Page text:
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Return of the MAX 8Tests for the recertification of the Boeing 737 MAX 8 are underway around the world. In Europe, officials from several countries are meeting to discuss Boeing's plans to train crews. If successful, the aircraft will be deemed airworthy and allowed to fly again after more than a year of being grounded. However, Boeing may have a hard time selling the aircraft due to customer concerns, lack of demand, and newfound issues with 787. (theexplorerblog.com) More...
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I'd fly in the U.S. on one of these with U.S. experienced pilots, and in fact look forward to it. Probably one of the most scrutinized and safe planes in the air now. I've read articles about U.S. pilots who just switched off the automation after it did not perform correctly on this plane, thinking in was op error, and flying anyway. Rapidly expanding foreign airlines with inexperienced pilots are ready for that. I get that Boeing tried to get away with something they should not have, and that is being corrected. That something is two-fold 1) forging ahead with a less-stable design, and 2) hiding it. And really 3) regulators trusting them too much? Not any more.
I would fly in a Max if operated by one of the big US airlines. From what I have read, the problem stems from Boeing being run more by accountants and finance folks rather than engineers and production folks these days. According to William Langewiesche in the New York Times (9/18/20), the Lion Air and Ethiopian Air 373 Max's were stripped down versions of the plane. The two airlines involved are bare-bones operations. Ground maintenance is horrible for those guys. The stripped down planes lacked redundant sensors and other data points that the MCAS system uses to stay pointed in the right direction. No one likes to blame pilots but this Times article states that these airlines will employ a pilot with as little as 250 flight hours. Boeing shouldn't have sold a plane without redundant sensors used by somewhat hidden software. At least the airlines in the US pay to have all the safety equipment installed, maintained and correctly piloted.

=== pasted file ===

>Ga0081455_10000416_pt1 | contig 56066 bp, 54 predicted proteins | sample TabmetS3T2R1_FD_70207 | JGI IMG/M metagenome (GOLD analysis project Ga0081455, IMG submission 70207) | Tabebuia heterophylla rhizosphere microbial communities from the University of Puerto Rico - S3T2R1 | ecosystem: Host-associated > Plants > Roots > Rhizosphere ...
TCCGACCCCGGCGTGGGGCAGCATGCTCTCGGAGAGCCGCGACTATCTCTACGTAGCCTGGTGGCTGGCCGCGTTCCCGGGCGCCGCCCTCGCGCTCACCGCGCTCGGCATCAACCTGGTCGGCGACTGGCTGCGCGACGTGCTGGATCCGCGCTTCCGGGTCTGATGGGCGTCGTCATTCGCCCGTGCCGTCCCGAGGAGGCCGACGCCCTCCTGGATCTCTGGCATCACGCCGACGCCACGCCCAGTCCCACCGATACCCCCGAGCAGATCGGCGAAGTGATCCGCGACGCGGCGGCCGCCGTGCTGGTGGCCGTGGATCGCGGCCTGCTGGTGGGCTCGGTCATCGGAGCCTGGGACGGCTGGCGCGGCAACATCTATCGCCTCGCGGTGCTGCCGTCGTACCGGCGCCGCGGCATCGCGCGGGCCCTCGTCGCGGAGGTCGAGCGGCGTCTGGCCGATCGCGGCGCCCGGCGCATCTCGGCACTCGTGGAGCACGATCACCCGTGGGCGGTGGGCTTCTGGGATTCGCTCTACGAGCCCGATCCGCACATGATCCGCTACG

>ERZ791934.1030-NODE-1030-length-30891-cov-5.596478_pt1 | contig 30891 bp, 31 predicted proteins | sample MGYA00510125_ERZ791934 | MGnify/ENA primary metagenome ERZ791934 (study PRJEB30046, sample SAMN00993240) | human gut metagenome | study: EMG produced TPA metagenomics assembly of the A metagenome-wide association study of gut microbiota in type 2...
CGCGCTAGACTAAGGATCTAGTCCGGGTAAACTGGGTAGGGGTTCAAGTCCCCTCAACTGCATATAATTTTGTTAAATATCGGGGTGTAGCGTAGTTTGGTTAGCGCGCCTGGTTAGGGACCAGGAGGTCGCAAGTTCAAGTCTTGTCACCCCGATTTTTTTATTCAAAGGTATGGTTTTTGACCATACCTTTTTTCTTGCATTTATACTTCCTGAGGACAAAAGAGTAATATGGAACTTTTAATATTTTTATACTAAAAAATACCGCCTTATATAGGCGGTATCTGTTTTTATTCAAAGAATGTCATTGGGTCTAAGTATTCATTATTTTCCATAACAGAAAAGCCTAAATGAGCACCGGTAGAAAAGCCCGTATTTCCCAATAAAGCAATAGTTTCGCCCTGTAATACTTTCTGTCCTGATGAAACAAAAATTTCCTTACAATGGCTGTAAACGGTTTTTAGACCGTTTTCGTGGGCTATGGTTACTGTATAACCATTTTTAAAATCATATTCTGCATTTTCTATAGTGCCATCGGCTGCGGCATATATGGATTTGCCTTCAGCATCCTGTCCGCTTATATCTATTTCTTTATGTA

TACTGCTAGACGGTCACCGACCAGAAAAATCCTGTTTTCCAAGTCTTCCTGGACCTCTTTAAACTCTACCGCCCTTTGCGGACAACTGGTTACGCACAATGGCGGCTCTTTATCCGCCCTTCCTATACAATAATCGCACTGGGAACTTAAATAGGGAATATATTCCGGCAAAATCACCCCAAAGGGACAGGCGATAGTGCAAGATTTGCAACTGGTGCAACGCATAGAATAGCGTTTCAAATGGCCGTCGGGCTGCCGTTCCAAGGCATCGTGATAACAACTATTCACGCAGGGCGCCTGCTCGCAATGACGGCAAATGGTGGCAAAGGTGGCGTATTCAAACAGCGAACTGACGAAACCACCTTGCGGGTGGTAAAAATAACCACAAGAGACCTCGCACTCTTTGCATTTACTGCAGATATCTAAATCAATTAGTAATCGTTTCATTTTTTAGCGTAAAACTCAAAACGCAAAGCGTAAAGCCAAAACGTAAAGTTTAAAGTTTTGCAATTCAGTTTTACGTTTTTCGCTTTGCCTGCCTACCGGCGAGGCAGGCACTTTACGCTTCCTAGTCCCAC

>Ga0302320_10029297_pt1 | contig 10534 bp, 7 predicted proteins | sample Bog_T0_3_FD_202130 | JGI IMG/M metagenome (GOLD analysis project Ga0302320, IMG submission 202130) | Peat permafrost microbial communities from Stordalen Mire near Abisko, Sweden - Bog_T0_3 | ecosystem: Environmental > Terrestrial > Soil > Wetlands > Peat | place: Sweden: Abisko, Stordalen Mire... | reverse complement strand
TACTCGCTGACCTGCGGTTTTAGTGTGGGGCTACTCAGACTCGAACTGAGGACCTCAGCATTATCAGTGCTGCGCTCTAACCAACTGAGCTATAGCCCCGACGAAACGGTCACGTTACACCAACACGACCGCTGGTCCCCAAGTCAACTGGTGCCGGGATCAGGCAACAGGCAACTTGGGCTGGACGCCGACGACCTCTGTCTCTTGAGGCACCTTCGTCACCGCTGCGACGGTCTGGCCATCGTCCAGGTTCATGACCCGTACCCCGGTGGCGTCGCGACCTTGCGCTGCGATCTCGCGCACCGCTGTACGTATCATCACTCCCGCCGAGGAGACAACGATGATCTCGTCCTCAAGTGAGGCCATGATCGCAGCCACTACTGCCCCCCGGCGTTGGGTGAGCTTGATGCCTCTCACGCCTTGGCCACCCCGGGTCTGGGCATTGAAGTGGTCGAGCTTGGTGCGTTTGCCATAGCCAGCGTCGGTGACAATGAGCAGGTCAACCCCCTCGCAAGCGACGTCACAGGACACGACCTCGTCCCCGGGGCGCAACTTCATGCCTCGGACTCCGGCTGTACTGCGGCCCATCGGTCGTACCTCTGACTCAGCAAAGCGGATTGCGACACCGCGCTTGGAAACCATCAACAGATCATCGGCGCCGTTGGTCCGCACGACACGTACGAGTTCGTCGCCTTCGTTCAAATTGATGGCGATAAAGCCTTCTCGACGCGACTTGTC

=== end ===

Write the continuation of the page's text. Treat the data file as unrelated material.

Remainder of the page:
flew on them quite a few times , the Pilots love them .
To quote my departed friend (and Delta pilot Al Mondus) If it's not Boeing, I'm not going!
i suspect that the Europeans will not allow it to fly until the WTO battle between Boeing and Airbus is settled.
Ditto Dean...Airbus has a lot of skeletons in their closet-literally-but Europeans are more Inclined to overlook them so they can win their race with Boeing.